Understanding the Basics of GERD
Asthma and Other Complications
GERD can lead to the reflux of fluid into the lungs; this can result in choking, coughing, or even pneumonia. In some patients, reflux may worsen asthma symptoms. Treating GERD may help improve asthma symptoms in these people. And GERD can be worsened by asthma and by some of the medicines that are used to treat asthma.
GERD can also lead to chronic hoarseness, sleep disturbance, laryngitis, halitosis (bad breath), growths on the vocal cords, a feeling as if there is a lump in your throat, earaches, and dental problems.
What Causes GERD?
When you swallow, a muscular valve known as the lower esophageal sphincter, or LES, which is located where the esophagus joins the stomach, opens to let food into your stomach and then closes to keep your stomach contents from coming back up. The major cause of GERD is that this valve does not function the way it should -- either because it is weak or because it relaxes inappropriately. A hiatal hernia (in which a portion of the stomach protrudes above the diaphragm into the chest) and poor esophageal muscle contractions can also contribute to GERD.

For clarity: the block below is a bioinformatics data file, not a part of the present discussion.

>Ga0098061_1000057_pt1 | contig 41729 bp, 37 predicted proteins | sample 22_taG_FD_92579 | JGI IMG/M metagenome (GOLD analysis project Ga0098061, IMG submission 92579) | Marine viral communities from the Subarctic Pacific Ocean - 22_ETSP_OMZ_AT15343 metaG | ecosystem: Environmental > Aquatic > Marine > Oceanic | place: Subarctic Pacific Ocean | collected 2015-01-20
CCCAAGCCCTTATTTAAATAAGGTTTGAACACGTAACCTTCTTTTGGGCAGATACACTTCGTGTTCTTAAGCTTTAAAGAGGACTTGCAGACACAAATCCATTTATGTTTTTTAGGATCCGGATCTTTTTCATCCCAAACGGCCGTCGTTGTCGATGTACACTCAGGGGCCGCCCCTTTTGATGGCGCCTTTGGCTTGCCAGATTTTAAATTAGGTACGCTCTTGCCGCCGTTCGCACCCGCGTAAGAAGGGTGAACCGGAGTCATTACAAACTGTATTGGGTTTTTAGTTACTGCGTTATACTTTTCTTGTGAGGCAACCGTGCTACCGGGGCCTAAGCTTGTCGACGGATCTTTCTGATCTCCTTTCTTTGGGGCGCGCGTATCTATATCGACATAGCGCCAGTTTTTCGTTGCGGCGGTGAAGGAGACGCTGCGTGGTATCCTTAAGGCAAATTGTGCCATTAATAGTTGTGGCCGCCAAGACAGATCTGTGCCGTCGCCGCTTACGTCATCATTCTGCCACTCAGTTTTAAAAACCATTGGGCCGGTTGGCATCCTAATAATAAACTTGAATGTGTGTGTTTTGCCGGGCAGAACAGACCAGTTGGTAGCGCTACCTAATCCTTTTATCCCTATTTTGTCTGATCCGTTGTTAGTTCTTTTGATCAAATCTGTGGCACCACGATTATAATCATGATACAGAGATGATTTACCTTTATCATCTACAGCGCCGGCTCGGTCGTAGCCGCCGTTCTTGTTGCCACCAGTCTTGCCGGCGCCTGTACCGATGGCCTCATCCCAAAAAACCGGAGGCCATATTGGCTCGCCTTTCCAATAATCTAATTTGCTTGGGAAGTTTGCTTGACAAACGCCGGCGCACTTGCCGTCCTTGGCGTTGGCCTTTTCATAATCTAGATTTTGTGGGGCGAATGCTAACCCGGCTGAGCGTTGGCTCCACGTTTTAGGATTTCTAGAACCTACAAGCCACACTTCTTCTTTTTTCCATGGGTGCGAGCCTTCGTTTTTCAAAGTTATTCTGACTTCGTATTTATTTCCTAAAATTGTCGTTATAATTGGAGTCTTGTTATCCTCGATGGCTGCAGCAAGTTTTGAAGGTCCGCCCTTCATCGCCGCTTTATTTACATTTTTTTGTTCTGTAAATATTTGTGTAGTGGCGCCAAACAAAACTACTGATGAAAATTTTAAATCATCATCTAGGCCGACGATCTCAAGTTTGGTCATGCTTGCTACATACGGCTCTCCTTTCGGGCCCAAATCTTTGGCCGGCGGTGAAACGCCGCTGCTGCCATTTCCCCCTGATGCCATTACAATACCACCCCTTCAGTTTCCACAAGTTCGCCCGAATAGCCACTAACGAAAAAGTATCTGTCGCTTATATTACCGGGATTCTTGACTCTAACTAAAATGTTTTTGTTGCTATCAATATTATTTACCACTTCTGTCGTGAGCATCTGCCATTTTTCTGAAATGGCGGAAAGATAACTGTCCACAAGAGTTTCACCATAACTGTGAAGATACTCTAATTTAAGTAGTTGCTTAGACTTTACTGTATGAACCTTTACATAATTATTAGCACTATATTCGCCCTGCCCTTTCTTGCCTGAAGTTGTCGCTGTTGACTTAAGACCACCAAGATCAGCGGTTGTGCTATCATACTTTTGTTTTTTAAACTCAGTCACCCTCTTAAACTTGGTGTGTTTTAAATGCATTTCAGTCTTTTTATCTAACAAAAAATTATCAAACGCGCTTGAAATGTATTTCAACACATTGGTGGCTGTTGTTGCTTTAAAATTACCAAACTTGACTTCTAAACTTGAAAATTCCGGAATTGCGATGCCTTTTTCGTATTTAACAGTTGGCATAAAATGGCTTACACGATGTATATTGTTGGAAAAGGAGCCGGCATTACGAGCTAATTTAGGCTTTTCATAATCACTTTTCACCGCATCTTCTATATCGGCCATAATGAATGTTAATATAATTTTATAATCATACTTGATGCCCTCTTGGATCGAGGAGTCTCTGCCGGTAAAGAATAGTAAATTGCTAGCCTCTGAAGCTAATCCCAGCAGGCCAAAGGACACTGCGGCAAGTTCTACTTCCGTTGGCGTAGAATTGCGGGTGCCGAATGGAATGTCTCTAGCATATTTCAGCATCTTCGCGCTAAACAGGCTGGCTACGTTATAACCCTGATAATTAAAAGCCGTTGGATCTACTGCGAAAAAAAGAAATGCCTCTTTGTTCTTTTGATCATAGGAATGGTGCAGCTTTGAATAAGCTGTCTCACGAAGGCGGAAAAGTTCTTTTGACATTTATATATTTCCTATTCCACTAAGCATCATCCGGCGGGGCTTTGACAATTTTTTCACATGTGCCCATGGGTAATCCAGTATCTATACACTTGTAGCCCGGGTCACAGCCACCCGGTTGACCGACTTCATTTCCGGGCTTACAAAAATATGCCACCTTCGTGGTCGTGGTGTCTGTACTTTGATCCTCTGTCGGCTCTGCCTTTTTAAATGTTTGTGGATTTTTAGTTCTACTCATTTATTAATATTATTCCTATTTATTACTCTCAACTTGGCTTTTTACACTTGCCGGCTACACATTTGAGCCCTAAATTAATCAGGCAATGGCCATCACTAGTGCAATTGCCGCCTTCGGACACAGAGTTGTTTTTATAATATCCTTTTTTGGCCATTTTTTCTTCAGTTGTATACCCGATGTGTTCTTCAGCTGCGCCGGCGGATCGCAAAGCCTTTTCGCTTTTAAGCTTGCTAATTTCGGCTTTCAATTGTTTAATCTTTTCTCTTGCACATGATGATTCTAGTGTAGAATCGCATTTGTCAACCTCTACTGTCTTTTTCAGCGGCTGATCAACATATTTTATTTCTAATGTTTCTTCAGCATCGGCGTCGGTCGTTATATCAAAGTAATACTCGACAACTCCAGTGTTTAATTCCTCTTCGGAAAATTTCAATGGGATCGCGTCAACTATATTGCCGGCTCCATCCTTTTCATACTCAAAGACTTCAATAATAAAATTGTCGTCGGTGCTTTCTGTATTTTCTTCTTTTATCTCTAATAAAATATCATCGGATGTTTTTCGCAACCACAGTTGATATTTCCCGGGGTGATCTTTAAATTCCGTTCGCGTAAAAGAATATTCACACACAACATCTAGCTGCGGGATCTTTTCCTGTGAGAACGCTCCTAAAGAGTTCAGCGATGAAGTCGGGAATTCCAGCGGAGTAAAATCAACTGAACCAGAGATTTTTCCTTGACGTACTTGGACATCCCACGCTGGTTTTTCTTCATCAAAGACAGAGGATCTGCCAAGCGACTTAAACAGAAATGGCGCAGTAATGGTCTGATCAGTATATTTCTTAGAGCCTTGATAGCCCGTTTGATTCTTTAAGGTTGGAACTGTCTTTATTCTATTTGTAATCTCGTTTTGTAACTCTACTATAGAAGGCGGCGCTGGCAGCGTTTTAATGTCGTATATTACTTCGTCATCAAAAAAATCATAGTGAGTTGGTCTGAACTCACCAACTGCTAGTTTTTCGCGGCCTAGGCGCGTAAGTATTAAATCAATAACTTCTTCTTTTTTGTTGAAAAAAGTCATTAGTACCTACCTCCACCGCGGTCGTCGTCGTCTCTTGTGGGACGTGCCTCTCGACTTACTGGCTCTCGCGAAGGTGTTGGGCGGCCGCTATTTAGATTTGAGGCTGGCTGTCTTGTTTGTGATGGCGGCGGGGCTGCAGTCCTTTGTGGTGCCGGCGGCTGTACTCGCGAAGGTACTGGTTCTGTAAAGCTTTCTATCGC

Diet and lifestyle also play a role. Fatty foods, mints, chocolate, alcohol, coffee, and tea, all relax the LES. So does nicotine from cigarettes or chewing tobacco. Hormonal changes associated with pregnancy can temporarily weaken the LES, too. Obesity can lead to GERD because the pressure of extra weight pushing on your abdomen may "overpower" the LES, allowing reflux to occur. The same mechanism explains reflux that may occur when you bend over at the waist.